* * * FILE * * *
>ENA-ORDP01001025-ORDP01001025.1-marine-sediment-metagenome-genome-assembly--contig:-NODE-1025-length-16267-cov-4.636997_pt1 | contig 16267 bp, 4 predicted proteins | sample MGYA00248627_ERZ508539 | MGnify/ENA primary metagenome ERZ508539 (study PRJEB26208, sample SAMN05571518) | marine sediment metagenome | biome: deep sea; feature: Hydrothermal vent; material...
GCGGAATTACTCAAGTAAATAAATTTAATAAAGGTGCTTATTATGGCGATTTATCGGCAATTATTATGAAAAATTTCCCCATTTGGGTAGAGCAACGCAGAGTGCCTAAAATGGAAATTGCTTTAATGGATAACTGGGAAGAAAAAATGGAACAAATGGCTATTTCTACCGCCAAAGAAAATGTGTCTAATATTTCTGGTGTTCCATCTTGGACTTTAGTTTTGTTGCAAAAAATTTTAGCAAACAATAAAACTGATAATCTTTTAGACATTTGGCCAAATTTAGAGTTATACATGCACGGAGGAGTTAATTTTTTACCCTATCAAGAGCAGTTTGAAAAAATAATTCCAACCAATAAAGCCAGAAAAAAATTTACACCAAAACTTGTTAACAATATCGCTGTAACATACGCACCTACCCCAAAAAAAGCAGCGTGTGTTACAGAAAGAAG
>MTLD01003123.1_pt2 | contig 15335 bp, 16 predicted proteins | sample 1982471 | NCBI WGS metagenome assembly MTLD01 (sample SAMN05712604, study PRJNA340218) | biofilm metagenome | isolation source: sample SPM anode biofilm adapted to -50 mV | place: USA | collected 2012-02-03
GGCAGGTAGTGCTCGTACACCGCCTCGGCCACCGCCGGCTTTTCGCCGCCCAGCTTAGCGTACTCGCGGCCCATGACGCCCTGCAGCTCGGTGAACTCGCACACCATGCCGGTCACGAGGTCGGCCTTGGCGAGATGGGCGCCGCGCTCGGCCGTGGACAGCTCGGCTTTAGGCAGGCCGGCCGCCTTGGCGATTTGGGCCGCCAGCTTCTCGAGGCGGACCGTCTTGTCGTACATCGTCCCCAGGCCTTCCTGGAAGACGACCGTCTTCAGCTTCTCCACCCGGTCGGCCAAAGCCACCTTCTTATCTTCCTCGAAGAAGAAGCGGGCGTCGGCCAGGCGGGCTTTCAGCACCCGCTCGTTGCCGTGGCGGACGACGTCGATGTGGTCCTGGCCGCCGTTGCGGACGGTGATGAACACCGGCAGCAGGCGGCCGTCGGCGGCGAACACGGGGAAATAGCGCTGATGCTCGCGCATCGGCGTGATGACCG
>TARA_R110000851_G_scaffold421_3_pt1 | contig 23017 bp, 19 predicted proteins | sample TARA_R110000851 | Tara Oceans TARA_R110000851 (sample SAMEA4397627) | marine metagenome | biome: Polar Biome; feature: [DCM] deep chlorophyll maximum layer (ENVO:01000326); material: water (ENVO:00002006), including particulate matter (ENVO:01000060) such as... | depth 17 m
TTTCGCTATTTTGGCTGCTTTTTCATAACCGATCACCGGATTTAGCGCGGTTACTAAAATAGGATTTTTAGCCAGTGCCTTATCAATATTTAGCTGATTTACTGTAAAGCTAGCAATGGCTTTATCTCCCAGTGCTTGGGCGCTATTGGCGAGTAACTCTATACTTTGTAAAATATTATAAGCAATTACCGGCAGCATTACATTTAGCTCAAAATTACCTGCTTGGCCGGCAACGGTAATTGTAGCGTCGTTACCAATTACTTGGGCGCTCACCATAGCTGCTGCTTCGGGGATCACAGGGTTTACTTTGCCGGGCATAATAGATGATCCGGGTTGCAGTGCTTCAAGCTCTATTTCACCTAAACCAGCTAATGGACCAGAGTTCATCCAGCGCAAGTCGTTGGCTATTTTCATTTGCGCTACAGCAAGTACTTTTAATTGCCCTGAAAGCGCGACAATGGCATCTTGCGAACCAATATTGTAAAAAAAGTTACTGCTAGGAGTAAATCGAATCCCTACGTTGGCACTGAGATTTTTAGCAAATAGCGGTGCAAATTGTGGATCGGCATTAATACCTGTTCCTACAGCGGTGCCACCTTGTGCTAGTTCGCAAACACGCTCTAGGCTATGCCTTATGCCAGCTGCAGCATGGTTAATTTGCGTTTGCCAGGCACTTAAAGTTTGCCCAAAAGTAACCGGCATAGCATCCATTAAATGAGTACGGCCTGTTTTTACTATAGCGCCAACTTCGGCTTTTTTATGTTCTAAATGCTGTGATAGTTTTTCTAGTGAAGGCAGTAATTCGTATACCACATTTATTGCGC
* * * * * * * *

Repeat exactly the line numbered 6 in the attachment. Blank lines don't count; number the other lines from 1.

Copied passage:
TTTCGCTATTTTGGCTGCTTTTTCATAACCGATCACCGGATTTAGCGCGGTTACTAAAATAGGATTTTTAGCCAGTGCCTTATCAATATTTAGCTGATTTACTGTAAAGCTAGCAATGGCTTTATCTCCCAGTGCTTGGGCGCTATTGGCGAGTAACTCTATACTTTGTAAAATATTATAAGCAATTACCGGCAGCATTACATTTAGCTCAAAATTACCTGCTTGGCCGGCAACGGTAATTGTAGCGTCGTTACCAATTACTTGGGCGCTCACCATAGCTGCTGCTTCGGGGATCACAGGGTTTACTTTGCCGGGCATAATAGATGATCCGGGTTGCAGTGCTTCAAGCTCTATTTCACCTAAACCAGCTAATGGACCAGAGTTCATCCAGCGCAAGTCGTTGGCTATTTTCATTTGCGCTACAGCAAGTACTTTTAATTGCCCTGAAAGCGCGACAATGGCATCTTGCGAACCAATATTGTAAAAAAAGTTACTGCTAGGAGTAAATCGAATCCCTACGTTGGCACTGAGATTTTTAGCAAATAGCGGTGCAAATTGTGGATCGGCATTAATACCTGTTCCTACAGCGGTGCCACCTTGTGCTAGTTCGCAAACACGCTCTAGGCTATGCCTTATGCCAGCTGCAGCATGGTTAATTTGCGTTTGCCAGGCACTTAAAGTTTGCCCAAAAGTAACCGGCATAGCATCCATTAAATGAGTACGGCCTGTTTTTACTATAGCGCCAACTTCGGCTTTTTTATGTTCTAAATGCTGTGATAGTTTTTCTAGTGAAGGCAGTAATTCGTATACCACATTTATTGCGC